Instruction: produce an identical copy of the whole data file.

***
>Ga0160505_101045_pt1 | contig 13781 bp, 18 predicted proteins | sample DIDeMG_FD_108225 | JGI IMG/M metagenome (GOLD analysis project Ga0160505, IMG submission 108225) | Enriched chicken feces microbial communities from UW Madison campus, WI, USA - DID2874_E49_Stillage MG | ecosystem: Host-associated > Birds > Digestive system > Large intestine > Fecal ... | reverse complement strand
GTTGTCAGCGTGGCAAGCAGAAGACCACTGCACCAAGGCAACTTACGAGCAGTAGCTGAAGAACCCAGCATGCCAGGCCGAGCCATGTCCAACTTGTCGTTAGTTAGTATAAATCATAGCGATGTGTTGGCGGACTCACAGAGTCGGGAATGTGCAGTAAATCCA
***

>Ga0160505_101045_pt1 | contig 13781 bp, 18 predicted proteins | sample DIDeMG_FD_108225 | JGI IMG/M metagenome (GOLD analysis project Ga0160505, IMG submission 108225) | Enriched chicken feces microbial communities from UW Madison campus, WI, USA - DID2874_E49_Stillage MG | ecosystem: Host-associated > Birds > Digestive system > Large intestine > Fecal ... | reverse complement strand
GTTGTCAGCGTGGCAAGCAGAAGACCACTGCACCAAGGCAACTTACGAGCAGTAGCTGAAGAACCCAGCATGCCAGGCCGAGCCATGTCCAACTTGTCGTTAGTTAGTATAAATCATAGCGATGTGTTGGCGGACTCACAGAGTCGGGAATGTGCAGTAAATCCA